Some Pictures on Change

Rapids can change due to flooding, gradual erosion or temporarily with a change in water levels. I find it pretty interesting to see the differences and have decided to put together a few photos just for the hell of it. Hopefully you’ll find them interesting.


The following three comparisons are all of the Tugela River in its upper section immediately downstream of the Royal Natal National Park. It portrays the difference between summer and winter. The water levels and vegetation are very different indeed.


Tugela River


Tugela River


Tugela River


The next six pictures are all of Fish Pond rapid on the Ash River. The photos were taken roughly 1 year apart and at virtually the same water levels. In the pictures from 31 July 2005, the water was flowing at about 20/21 m³/s and on 18 June 2006 at about 22/23 m³/s. For a trip report on the Ash river click here.


A general overview taken from the bridge.


The middle section looking upstream.


The slide going into the hole at the bottom.


The entry wave under the bridge.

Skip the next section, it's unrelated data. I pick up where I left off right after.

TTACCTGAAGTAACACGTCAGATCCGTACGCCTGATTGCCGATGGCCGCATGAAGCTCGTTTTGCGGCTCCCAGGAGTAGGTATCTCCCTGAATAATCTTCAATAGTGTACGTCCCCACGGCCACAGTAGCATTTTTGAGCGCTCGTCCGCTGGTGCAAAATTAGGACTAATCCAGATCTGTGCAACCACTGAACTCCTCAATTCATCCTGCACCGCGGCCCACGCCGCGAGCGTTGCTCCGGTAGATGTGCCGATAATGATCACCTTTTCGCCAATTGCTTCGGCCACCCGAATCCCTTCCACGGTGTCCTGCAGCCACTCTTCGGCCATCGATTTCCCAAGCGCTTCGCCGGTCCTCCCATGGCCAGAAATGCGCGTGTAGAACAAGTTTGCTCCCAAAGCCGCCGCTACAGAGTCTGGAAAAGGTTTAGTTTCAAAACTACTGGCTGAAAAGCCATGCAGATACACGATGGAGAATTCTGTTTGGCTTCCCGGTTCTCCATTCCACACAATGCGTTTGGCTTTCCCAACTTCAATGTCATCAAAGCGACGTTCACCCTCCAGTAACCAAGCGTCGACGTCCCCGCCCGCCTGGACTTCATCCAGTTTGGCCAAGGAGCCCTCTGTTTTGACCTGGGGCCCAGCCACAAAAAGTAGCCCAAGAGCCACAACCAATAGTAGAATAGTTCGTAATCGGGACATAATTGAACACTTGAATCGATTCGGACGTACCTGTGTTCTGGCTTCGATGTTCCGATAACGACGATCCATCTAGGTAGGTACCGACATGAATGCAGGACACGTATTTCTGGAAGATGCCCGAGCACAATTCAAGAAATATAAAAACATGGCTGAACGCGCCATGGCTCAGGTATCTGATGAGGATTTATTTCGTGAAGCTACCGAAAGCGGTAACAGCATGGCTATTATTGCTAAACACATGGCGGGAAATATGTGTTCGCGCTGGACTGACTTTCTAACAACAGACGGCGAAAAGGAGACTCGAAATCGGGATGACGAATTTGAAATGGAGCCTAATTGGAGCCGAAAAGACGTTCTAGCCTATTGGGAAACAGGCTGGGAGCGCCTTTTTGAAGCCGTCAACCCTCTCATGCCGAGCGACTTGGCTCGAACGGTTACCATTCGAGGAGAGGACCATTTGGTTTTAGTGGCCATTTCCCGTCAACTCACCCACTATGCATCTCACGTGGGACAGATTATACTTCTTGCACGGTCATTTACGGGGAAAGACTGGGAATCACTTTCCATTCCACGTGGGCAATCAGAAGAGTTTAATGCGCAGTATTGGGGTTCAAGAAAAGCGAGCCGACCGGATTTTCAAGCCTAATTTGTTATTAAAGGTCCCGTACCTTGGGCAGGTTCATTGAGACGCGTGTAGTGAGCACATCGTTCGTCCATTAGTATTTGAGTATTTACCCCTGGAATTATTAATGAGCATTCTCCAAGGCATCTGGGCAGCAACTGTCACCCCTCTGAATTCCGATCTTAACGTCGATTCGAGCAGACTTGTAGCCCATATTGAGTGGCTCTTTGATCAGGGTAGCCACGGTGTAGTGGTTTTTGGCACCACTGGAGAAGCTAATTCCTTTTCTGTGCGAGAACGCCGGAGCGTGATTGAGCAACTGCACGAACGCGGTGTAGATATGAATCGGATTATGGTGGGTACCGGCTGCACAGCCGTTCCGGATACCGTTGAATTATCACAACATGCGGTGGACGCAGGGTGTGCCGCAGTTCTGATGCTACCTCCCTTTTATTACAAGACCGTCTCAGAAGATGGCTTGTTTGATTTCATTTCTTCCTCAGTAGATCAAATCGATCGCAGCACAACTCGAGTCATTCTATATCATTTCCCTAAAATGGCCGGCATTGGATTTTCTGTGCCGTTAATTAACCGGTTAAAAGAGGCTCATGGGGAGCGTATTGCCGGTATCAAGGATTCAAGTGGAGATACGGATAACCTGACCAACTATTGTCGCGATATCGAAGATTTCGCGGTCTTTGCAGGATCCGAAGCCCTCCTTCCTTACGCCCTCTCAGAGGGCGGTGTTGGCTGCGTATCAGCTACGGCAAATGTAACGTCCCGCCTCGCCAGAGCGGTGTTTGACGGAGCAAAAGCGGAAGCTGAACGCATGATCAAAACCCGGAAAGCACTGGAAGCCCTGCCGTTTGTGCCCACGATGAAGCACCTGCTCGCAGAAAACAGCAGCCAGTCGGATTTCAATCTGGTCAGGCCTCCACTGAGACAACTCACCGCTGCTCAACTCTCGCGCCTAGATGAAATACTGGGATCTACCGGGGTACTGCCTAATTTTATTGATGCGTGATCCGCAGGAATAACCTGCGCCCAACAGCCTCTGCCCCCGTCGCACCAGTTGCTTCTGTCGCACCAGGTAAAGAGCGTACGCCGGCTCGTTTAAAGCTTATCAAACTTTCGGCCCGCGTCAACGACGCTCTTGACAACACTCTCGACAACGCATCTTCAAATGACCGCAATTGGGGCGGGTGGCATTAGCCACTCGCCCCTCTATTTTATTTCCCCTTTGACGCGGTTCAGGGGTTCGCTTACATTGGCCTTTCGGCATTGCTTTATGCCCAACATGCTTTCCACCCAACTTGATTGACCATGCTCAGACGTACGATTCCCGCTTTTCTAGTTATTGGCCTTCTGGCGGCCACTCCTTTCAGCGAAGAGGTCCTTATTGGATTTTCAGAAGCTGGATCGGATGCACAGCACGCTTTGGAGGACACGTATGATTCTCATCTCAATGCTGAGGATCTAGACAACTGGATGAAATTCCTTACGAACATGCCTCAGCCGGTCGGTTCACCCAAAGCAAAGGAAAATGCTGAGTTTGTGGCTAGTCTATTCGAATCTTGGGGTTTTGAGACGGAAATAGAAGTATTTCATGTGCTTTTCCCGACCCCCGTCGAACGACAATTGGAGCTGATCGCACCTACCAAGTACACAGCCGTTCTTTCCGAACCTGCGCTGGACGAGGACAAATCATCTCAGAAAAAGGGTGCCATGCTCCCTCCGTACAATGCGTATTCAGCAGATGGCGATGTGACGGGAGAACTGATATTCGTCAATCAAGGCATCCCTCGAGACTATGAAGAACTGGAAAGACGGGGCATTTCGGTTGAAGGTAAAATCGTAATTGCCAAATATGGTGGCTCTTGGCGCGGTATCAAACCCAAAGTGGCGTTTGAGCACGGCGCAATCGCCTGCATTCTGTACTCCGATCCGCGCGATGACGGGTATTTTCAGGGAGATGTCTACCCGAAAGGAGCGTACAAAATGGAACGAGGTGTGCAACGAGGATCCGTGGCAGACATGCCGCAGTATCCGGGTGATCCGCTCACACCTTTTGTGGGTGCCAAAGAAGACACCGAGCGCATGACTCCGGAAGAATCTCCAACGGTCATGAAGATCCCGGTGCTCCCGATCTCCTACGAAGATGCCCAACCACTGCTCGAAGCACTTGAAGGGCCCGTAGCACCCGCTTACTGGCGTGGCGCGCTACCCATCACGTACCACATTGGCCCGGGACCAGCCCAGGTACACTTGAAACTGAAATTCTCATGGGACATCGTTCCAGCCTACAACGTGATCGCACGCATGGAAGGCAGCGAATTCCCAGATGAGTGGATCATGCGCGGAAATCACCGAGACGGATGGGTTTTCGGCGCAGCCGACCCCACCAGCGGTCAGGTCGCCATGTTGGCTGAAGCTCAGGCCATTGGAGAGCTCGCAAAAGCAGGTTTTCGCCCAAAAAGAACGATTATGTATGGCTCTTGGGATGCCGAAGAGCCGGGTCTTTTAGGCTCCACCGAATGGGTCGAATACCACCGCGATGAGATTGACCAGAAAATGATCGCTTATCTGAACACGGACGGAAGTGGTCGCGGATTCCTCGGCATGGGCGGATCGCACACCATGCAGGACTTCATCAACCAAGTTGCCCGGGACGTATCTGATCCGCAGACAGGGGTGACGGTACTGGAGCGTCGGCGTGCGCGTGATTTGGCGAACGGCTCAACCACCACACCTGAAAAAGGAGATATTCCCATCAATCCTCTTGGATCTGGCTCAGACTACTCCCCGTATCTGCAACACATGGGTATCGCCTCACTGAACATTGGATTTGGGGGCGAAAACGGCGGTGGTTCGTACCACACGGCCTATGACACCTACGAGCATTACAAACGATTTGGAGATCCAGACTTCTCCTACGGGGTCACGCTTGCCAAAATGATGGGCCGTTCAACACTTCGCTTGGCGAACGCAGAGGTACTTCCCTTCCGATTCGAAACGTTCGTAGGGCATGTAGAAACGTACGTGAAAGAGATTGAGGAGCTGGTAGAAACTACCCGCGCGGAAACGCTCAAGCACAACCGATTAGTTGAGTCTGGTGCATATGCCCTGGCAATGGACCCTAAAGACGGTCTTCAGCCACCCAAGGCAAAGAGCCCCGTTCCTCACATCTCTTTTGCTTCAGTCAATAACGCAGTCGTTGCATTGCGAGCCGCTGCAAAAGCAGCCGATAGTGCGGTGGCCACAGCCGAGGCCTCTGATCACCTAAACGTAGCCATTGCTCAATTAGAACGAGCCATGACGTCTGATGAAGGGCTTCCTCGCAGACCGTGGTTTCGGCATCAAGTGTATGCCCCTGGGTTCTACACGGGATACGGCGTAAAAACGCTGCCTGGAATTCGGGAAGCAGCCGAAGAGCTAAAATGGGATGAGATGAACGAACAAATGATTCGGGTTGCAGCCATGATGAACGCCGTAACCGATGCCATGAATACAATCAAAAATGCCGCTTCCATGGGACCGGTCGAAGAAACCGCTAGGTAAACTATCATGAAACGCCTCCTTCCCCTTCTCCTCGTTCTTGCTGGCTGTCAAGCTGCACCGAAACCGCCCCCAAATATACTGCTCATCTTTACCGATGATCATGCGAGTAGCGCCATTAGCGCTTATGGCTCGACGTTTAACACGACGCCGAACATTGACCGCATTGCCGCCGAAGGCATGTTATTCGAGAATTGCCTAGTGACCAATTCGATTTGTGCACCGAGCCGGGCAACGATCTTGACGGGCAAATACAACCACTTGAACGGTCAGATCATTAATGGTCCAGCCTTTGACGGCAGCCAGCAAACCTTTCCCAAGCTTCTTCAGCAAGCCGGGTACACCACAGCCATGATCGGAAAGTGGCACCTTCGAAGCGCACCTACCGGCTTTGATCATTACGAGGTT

The middle section looking downstream.


The bottom hole, it seems that the slide has formed a kind of a ‘hump’ just before the hole in the bottom picture.


The next picture is Long Drop rapid on the Umkomaas River in the Deepdale Gorge showing two radically different water levels. Unfortunately I don’t have the ideal photos showing the same rapid from the same angle but I have tried to make it easier to follow with the candy striped arrows.



The top photo is taken looking downstream at a low level (0.6/0.7m) and the bottom photo also at the same low level but looking upstream from next to the pourover. The middle photo is obviously at a much higher level (around 1.8m) and looking upstream.


I hope you enjoyed these little comparisons. I’ll be adding more when I have more to compare with.


BY: Adrian T.


Photography by: Adrian T.